But this is what sucks: Porsche are showing off these new, amazing models. I mean, the Turbo and Turbo S have active aerodynamics that do things that no other car can do right now. Also, the new GT3 is absolutely awesome, except for the fact that it’s PDK only, just like the new Turbo.
     
    While I don’t doubt that the new GT3 and Turbo models are going to drive exceptionally. I mean, for God’s sake... they’re Porsches, you think I’m that nuts to think otherwise? But to hear and see Andreas Preuninger speak annoyingly about people wanting a non-PDK gearbox in the GT3 is just ridiculous to me. At some point we have to quit this obsession with speed at any cost and worry about usable performance.
     
    For those that would like to argue against my point that the GT-R is the reason all this is happening, I give you exhibit a: The fastest current lap time of the Nissan GT-R at the Nürburgring is 7:24.22, and Porsche were first saying that the new 2014 911 GT3 would lap the Nordschleife in “under 7:30″. And we’re now hearing it’s about 7:25.
     
    When Flat Sixes interviewed Mr. Preuninger about the new GT3, this was his answer to the question of “why no manual?”
     
    “When a huge part of our customers still insist on a manual we will not ignore this. But, a manual will be not only slower in acceleration but the car will also be less capable in cornering because we cannot combine the electronic e-diff with a manual, because there’s no hydraulic pump in the manual to feed the e-diff. Positive influence of e-diff is significant on turn in, under steer (none at all) and brake stability.”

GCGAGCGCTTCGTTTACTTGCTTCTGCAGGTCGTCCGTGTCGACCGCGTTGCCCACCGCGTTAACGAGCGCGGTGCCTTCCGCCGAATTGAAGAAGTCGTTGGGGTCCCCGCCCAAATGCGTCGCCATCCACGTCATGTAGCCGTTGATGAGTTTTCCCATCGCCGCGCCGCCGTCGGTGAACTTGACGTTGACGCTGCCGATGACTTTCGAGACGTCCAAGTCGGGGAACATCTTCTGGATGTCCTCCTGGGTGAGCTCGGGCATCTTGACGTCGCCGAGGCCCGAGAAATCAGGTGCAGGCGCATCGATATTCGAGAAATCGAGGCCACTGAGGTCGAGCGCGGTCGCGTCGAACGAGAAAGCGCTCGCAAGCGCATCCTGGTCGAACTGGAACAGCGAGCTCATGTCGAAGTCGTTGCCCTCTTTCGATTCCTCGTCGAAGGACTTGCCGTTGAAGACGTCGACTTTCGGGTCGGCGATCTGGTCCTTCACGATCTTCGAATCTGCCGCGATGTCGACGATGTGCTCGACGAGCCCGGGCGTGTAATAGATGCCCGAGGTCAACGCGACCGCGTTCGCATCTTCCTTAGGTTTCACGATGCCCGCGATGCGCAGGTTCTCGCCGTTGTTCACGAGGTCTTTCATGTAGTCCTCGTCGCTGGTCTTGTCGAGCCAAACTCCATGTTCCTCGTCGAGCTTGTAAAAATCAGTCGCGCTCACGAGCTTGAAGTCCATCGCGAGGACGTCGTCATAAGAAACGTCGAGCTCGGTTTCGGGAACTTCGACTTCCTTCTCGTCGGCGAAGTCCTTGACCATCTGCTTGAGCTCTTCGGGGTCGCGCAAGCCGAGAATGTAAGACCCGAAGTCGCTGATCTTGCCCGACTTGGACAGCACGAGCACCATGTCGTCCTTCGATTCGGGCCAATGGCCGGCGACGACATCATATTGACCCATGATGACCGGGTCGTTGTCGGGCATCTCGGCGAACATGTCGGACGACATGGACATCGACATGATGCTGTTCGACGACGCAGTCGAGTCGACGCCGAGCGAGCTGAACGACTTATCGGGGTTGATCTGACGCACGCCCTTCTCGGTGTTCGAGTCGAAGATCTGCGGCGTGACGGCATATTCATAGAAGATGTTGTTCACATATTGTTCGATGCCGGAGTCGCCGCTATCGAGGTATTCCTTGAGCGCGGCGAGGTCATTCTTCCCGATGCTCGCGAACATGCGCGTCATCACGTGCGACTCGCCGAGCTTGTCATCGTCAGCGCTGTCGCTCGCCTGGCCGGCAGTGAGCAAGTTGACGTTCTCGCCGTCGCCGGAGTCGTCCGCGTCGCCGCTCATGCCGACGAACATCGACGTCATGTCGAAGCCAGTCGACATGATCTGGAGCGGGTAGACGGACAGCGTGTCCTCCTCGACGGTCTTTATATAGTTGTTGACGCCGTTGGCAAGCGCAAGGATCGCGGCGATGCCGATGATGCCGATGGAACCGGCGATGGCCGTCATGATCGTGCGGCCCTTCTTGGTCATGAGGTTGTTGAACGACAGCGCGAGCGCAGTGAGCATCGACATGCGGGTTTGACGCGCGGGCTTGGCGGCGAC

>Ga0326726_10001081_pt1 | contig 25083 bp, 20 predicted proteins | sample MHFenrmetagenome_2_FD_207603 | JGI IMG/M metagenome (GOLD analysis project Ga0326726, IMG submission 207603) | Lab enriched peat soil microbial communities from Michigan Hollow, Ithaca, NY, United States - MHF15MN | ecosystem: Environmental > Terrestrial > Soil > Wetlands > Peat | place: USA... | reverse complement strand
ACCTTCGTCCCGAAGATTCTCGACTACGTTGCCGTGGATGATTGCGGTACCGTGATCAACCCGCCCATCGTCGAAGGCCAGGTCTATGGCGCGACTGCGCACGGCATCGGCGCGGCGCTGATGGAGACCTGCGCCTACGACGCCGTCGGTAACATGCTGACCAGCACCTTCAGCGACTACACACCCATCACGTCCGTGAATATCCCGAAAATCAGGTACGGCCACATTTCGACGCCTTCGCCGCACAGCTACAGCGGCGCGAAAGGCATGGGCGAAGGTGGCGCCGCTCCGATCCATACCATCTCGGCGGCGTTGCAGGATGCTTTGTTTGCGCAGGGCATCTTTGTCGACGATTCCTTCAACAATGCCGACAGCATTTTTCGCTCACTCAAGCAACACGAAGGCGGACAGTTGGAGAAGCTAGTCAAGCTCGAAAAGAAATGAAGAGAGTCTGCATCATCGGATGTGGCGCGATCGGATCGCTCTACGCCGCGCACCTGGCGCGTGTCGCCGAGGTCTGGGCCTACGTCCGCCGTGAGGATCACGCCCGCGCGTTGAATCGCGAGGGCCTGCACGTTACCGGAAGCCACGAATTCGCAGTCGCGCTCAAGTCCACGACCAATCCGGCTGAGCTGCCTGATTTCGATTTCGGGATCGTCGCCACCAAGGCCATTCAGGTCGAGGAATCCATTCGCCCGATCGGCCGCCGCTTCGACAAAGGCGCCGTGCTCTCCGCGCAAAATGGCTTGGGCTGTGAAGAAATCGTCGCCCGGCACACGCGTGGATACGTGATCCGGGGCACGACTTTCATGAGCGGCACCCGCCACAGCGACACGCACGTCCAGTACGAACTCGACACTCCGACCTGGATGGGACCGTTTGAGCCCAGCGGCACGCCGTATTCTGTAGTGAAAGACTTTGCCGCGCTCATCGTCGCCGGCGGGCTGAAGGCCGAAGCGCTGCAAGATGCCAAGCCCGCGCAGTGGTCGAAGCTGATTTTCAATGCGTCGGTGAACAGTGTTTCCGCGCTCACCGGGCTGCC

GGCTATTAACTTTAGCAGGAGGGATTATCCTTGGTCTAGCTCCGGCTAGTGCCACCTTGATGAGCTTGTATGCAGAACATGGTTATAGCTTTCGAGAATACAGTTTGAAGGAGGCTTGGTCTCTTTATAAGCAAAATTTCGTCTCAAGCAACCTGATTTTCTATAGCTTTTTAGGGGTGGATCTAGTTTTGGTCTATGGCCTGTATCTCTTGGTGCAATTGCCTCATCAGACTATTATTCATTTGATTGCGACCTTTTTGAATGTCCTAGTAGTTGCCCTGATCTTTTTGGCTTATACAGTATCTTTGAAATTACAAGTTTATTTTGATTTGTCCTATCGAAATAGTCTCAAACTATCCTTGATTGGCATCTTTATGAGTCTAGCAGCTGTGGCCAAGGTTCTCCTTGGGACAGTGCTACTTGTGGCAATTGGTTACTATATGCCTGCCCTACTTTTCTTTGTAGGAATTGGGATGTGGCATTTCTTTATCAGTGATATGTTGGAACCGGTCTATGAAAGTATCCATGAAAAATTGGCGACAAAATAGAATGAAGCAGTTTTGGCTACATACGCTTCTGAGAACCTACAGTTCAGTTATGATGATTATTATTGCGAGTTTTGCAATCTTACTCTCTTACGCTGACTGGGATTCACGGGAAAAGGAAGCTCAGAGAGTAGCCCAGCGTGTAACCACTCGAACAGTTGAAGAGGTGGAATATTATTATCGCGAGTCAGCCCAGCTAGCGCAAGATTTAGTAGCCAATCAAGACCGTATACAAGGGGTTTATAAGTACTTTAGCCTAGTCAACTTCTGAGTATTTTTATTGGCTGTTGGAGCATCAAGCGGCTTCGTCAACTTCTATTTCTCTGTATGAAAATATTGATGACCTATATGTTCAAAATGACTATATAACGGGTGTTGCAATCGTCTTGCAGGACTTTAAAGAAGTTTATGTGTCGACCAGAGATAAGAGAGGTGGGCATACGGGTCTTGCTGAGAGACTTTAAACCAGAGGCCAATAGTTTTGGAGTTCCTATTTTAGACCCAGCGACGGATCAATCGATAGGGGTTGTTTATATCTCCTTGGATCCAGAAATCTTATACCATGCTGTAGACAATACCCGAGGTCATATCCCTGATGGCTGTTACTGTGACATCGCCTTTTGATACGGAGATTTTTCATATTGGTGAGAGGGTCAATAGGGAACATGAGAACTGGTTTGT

When Road & Track did their first drive of the new GT3 back in April, Jason Cammisa wrote how great the car was, but that there was just something missing:
     
    “The GT3 has always been the 911 that offered the least of what techno-crazed Germans would call “progress,” but as a result, it led the sports-car world in terms of driving experience. It was the rawest, purest expression of everything that defines the 911—right down to its detuned race motor and wrist breaker of a manual shift lever.”
     
    “Ugh, God, you’re one of them!” says Preuninger, rolling his eyes. “Just shut up and drive the thing.” 
     
     
    Later Cammisa said this, which is spot on:
     
    “And while the GT3′s PDK is one of the better automatics, there is not, nor will there ever be, an automatic that is as involving as a manual. The 911, like so many other cars, has traded a degree of involvement for speed. We’d happily lose time on the sprint to 60 mph, or a few seconds per lap, if it meant more fun”
     
    But I also have to say one thing. Car buyers are truly at fault. Lazy, fast food eating, cell phone using, gotta have it now car buyers. The very people that cause the most accidents, drive more irresponsibly, and have a dedicated lack of responsibility in this world. And that’s our fault. We don’t challenge students in school enough, nor do we push them to go after their dreams. Well, we push them to go after their dreams, but we give them the easy way out. Your state government just wants the tax dollars, so they’ll give nearly anyone a license for just studying enough and knowing how to pull into a parking space. Congratulations, society. We’ve made wimpier people that are allowed to drive faster cars just because they have a driver’s license and the money to do so.